Greetings fellow alumni and friends,
The end of the semester is upon us and exams are coming up. The ebb and flow of the academic year continues much the same as always. It was great to see many of you at homecoming in October, which as my 30th I personally found to be one of the most enjoyable. There were quite a few 1993 alumni back in the ‘Burg as well as many from the surrounding years. It seems more people are just getting out and about in 2023.
As I mentioned in the previous letter, we have been doing a lot of work to update our degree programs and our curriculum. If you are really into following the inner workings of the university, you might have heard that the Faculty of Arts and Sciences and the Board of Visitors recently approved our proposal to offer two new degree programs BS – Health Sciences and BA/BS in Public Health. This news was probably overshadowed by the separate approval of a new school which will bring together Computer Science, Data Science, Applied Science and Physics. These proposals now go on to the State Council for Higher Education in Virginia for approval. I expect there to be some revision to these proposals as we go through this process, but we are hoping that we will be able to offer these new degree programs in the next academic year. Once that is complete, I will be sure to share links to the finalized details of the new program.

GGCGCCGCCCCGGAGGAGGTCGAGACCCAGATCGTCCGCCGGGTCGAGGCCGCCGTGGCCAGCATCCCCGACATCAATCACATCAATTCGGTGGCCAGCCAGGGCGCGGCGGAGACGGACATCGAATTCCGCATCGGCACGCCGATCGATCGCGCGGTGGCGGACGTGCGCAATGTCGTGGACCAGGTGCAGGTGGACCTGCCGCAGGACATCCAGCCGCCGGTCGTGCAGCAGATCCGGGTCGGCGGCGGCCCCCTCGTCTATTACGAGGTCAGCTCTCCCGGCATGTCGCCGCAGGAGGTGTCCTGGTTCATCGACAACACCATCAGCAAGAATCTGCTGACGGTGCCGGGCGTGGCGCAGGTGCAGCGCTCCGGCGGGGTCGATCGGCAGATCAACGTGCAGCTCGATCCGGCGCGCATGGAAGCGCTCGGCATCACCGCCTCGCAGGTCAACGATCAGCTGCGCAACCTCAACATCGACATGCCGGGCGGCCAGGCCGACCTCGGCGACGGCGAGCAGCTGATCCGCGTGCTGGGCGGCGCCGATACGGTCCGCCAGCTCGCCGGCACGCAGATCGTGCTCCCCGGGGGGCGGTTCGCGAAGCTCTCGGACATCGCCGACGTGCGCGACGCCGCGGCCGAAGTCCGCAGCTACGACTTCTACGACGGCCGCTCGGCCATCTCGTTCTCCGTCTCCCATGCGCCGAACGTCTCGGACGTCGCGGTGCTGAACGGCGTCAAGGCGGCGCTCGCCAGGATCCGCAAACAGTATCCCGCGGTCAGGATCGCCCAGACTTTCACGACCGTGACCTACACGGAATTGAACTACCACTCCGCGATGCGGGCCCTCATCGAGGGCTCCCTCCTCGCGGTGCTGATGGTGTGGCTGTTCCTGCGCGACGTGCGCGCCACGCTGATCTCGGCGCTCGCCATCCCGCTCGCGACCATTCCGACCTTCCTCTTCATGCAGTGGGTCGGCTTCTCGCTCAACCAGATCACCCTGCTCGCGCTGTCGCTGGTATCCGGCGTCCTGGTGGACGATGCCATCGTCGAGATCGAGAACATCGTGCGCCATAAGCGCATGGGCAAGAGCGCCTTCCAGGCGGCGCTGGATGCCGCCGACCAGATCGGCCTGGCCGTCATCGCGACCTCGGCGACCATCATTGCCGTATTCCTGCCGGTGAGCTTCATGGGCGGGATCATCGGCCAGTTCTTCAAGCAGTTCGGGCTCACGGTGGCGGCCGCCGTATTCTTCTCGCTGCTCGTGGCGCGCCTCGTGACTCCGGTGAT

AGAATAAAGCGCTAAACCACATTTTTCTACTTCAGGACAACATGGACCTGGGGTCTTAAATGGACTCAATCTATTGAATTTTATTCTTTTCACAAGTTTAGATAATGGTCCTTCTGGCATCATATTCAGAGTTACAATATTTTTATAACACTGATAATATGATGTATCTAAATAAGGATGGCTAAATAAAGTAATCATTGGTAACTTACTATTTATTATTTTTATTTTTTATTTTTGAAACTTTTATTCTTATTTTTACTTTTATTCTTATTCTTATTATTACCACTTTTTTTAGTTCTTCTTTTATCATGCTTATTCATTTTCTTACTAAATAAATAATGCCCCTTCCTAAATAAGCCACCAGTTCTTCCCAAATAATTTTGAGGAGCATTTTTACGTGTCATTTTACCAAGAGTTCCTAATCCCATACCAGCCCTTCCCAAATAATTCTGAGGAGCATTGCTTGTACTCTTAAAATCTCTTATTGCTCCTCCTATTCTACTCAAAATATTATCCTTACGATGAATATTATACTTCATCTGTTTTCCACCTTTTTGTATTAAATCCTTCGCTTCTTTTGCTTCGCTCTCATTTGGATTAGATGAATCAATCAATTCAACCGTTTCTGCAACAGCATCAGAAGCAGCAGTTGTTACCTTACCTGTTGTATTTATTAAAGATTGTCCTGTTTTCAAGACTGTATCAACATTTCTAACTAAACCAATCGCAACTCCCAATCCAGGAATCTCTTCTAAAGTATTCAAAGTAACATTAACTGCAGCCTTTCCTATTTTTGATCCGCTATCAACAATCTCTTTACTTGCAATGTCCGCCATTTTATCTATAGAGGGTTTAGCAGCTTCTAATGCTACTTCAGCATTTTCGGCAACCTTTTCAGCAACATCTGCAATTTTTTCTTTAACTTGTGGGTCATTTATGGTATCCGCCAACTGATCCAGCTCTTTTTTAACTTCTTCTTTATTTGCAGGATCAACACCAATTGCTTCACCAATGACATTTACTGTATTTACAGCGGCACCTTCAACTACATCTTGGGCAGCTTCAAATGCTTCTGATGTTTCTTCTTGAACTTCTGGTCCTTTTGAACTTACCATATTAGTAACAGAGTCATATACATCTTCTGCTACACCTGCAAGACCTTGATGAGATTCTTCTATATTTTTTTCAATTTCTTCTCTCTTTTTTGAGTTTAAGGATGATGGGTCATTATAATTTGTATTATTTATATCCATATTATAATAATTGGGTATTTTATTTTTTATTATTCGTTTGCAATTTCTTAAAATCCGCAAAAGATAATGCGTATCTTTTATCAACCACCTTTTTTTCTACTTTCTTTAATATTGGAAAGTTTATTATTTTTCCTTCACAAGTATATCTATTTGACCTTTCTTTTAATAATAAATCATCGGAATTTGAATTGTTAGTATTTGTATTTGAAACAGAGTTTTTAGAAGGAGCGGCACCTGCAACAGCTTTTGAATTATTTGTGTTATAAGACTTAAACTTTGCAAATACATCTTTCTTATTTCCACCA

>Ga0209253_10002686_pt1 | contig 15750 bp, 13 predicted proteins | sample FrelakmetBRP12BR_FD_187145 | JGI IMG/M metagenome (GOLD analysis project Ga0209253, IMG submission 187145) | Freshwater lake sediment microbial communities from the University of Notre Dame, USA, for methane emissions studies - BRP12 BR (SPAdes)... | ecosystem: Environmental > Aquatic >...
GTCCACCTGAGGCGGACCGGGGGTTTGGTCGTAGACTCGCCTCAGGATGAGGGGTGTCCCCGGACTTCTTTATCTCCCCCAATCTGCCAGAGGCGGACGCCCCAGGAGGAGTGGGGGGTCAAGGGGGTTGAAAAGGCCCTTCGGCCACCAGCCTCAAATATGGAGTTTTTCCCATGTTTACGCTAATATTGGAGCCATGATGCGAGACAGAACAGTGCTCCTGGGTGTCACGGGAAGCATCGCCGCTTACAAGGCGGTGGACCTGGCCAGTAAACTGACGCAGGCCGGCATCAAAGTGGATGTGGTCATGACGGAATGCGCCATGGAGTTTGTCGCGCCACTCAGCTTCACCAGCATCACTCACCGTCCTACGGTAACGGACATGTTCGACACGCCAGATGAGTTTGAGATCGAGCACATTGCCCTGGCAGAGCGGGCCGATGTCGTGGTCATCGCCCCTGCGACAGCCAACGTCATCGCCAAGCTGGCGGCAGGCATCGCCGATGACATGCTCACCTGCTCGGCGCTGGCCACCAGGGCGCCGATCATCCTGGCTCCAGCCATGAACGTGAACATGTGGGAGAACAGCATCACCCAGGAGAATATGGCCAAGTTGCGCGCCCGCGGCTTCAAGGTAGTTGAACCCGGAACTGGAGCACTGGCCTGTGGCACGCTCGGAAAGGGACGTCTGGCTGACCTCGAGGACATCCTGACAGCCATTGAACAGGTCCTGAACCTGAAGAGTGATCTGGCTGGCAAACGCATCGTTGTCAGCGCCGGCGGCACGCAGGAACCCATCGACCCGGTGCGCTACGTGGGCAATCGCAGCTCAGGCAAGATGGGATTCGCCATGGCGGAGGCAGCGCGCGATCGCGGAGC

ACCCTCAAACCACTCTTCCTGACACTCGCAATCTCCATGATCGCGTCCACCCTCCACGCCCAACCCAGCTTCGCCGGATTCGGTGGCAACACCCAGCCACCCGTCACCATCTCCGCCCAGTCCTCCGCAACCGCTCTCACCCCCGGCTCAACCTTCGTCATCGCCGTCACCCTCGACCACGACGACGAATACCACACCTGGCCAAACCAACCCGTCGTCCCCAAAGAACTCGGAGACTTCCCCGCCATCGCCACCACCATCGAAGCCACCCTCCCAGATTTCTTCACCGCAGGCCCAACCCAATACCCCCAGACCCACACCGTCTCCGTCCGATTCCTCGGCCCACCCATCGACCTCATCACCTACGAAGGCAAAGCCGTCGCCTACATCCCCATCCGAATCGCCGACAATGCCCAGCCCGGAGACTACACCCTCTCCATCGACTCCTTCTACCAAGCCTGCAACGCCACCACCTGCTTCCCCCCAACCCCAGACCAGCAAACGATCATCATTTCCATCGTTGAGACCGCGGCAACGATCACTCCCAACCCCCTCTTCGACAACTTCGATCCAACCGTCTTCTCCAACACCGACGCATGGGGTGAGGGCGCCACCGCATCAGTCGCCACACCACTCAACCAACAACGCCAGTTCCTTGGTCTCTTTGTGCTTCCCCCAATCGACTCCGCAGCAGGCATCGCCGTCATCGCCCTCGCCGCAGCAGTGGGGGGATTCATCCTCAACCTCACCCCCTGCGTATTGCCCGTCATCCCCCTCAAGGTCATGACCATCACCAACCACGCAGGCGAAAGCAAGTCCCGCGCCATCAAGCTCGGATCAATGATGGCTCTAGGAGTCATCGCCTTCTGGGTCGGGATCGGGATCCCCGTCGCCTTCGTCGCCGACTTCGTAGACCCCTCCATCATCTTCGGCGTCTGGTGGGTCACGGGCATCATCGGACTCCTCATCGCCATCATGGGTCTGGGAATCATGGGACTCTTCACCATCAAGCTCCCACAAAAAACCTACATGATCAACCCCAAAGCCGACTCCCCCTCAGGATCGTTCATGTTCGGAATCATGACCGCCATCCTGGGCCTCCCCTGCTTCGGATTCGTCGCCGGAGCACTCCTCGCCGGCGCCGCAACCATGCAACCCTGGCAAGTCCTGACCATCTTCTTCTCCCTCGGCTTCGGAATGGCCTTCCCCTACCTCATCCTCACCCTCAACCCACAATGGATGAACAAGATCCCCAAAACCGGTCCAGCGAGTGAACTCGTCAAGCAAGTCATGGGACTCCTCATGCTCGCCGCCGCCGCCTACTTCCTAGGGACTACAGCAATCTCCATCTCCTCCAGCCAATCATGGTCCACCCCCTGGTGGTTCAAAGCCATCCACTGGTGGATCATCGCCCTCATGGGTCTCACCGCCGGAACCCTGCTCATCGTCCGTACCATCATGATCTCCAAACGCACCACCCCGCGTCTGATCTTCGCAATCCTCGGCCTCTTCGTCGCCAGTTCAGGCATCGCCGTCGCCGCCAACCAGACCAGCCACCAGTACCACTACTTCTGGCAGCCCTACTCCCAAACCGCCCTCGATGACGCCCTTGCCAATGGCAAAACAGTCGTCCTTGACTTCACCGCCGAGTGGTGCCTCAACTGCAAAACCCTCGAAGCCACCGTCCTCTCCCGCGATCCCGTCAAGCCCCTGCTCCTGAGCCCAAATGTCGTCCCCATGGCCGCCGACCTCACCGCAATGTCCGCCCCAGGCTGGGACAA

The department faculty and student co-authors continue to contribute to our understanding of the world in many ways including these two new publications since my last letter:
- Looft-Wilson, R. C., Stechmann, J. K., Milenski, K. G., Shah, V. M., Kulkarni, P. G., Arif, A. B., ... & Rice, S. K. (2023). Myoendothelial feedback in mouse mesenteric resistance arteries is similar between the sexes, dependent on nitric oxide synthase, and independent of TPRV4. American Journal of Physiology-Heart and Circulatory Physiology.
- Basak Tukun, Avonti; Rowe, Sarah; Johnson, LuAnn K; Love, David C; Belury, Martha; Conrad, Zach. (2023). Micronutrient intake from three popular diet patterns in the United States: modeled replacement of foods highest in added sugar and sodium using the National Health and Nutrition Examination Survey, 2005-2018. Frontiers in Nutrition, 10: 1217774.
Please remember you can always provide updates via our “Send Us Your News” link and I wish you all a safe and happy holiday season. Go Tribe!
- Brennan Harris, Ph.D. (B.S. Kinesiology ’93)
Chair & Ken Kambis Professor
Department of Kinesiology
William & Mary